Josh Bolinger: Being Homeless Changed my Life
Being homeless was like being reborn.
Of course, it was in many ways far worse than that, as even the worst birth is over in a matter of hours or a day or two, and homelessness, while you’re living it, seems to go on forever. Poverty and desperation are monotonous. But coming out the other side of it, growing successful, and building a career and a home and a family, made me a new man.
It is very easy to become too comfortable, to get complacent, and this can make us lazy, it can make us satisfied with the way things are. People who are not challenged often don’t learn to exercise their character, they become atrophied. Growing up in a comfortable middle-class lifestyle made me feel pretty safe. Then one day it was all gone.
For me, having to re-start my life from the very bottom of the ladder, having to fight and claw for everything I have, changed my whole perspective. I find the person I was before almost unrecognizable, now. I am much less inclined to accept things for the way they are, and much less inclined to dismiss bad situations as permanent facts of life.
When you have nothing, when you are barely feeding yourself, every risk you take is life-or-death. Every time you bet, you’re all in. But I learned from that, it taught me that risk-taking is the only way to really make big changes. You have to be willing to take a chance on yourself, you have to be willing to give yourself chances, even if the stakes are high. When the issues are big, the stakes are always high.
Having been homeless, and also having seen homelessness in other cultures and the grinding poverty of that life, I understand that life can be fragile. And by that, I don’t mean being alive, I mean a life – income, a home, loved ones, comfort, and the resources to build a better life for the next generation. It can all be taken away, sometimes so quickly it seems like a car accident. I’ve heard it referred to as a “life crash.”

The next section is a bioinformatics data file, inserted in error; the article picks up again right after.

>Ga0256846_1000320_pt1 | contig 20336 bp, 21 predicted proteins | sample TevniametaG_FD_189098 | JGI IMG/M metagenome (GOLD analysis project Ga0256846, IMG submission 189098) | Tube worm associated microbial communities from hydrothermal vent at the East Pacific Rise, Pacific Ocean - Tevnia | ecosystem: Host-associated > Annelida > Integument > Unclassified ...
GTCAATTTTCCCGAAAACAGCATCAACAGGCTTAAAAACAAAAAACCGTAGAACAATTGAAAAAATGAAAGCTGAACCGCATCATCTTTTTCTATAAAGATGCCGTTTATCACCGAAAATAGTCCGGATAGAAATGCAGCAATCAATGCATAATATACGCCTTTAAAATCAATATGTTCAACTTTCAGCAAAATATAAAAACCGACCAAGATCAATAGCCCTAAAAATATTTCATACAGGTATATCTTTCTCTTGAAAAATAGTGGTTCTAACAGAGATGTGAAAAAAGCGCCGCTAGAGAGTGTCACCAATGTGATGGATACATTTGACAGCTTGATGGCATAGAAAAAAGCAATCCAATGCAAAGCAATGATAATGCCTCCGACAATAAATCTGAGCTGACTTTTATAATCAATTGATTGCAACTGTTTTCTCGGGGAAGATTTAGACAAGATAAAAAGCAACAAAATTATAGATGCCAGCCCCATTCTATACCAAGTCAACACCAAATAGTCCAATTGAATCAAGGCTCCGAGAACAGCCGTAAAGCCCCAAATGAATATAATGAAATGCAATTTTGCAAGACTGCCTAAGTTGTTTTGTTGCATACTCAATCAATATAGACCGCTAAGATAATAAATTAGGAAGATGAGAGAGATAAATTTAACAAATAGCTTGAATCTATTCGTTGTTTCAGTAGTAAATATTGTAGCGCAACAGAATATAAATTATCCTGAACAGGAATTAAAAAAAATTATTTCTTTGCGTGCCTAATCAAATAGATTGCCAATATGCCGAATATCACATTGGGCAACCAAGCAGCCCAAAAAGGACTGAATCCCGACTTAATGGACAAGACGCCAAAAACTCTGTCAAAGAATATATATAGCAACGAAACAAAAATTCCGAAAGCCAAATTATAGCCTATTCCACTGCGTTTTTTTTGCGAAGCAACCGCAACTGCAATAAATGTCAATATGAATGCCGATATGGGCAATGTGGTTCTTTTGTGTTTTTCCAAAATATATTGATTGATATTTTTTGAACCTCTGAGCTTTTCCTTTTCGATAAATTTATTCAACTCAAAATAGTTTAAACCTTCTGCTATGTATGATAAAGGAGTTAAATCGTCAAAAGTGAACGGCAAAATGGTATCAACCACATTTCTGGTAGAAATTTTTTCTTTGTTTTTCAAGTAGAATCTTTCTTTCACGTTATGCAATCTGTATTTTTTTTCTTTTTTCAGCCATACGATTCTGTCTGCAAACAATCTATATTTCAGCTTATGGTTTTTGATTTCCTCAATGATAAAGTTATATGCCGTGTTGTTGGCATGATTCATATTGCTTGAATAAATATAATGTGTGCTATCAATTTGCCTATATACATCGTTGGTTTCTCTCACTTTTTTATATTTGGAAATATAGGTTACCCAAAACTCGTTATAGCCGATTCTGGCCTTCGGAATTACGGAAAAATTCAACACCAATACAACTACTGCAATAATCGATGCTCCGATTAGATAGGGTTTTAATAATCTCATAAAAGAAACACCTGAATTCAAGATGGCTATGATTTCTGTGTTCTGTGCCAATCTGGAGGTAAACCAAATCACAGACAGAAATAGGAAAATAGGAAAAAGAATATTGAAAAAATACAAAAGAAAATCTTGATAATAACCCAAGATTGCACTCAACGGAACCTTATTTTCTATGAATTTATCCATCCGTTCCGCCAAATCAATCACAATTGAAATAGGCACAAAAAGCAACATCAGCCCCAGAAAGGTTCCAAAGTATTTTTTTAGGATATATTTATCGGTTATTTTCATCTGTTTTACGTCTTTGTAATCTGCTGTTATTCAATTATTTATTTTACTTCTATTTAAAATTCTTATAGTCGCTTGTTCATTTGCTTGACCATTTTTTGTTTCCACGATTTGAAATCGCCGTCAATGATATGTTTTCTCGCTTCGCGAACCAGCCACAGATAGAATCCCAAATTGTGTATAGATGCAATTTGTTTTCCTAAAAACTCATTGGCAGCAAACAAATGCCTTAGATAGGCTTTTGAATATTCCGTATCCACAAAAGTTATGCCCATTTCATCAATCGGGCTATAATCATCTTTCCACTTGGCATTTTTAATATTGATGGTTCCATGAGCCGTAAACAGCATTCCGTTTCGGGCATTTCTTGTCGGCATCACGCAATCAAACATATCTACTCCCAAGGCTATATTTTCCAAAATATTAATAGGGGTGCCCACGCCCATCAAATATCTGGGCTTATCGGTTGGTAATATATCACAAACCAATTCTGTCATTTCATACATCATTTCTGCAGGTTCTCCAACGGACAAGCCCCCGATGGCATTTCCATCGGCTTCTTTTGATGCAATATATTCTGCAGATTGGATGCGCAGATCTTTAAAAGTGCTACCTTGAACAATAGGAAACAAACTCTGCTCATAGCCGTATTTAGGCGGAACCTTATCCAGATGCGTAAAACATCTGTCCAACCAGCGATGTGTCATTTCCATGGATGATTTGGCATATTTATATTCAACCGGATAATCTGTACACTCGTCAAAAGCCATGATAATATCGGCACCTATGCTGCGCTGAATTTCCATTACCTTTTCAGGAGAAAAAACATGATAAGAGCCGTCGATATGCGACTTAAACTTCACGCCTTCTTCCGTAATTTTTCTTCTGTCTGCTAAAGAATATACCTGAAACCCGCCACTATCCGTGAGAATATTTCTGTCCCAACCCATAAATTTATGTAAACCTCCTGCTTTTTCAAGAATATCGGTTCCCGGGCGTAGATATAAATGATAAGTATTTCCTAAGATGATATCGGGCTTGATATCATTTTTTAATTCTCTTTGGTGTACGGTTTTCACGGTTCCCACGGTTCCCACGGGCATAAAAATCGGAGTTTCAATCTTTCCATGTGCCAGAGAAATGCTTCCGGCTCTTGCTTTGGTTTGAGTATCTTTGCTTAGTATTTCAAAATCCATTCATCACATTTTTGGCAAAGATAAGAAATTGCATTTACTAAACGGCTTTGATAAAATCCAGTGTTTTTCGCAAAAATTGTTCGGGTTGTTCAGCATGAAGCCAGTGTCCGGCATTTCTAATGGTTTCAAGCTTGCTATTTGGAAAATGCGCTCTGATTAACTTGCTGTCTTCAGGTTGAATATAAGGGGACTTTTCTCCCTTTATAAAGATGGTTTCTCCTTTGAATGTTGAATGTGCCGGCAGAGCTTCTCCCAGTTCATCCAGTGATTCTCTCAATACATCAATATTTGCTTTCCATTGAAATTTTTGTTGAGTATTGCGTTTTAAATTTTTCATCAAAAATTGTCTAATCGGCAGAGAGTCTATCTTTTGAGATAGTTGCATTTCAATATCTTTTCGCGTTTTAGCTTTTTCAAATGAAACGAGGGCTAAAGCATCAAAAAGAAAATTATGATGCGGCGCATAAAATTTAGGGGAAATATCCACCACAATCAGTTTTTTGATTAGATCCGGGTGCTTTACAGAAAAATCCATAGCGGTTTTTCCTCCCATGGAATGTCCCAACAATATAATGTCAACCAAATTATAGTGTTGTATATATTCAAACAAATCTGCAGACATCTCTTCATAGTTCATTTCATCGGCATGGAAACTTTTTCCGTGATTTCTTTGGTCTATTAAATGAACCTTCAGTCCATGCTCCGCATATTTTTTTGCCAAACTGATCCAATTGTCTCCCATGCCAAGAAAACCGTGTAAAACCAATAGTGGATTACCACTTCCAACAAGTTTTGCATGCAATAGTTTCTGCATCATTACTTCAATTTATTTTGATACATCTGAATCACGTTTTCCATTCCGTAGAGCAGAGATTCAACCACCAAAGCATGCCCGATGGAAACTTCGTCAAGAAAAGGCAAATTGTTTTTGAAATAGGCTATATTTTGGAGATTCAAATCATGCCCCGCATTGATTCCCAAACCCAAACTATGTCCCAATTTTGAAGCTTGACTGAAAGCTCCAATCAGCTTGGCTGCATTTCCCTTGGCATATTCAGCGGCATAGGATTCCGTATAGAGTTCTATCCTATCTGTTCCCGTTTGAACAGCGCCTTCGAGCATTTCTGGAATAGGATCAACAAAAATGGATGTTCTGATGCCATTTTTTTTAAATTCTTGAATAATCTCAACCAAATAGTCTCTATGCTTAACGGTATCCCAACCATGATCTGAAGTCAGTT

Homeless, lonely, destitute. It can all be taken away, and getting it back is a battle that doesn’t work out as well for everyone as it did for me. This is what people mean when they talk about “creating opportunities.” No one I’ve ever discussed these issues with thinks that the American system should just hand people a life that they don’t have to earn and keep. But we can help make the path back more open. It should be possible for people to get back on the ladder.
Because it can happen to anyone. It happened to me, and it can happen to you, or to people you love. It takes courage to come back.
It also takes courage to make changes – in ourselves, and in our society. That doesn’t mean it’s not worthwhile.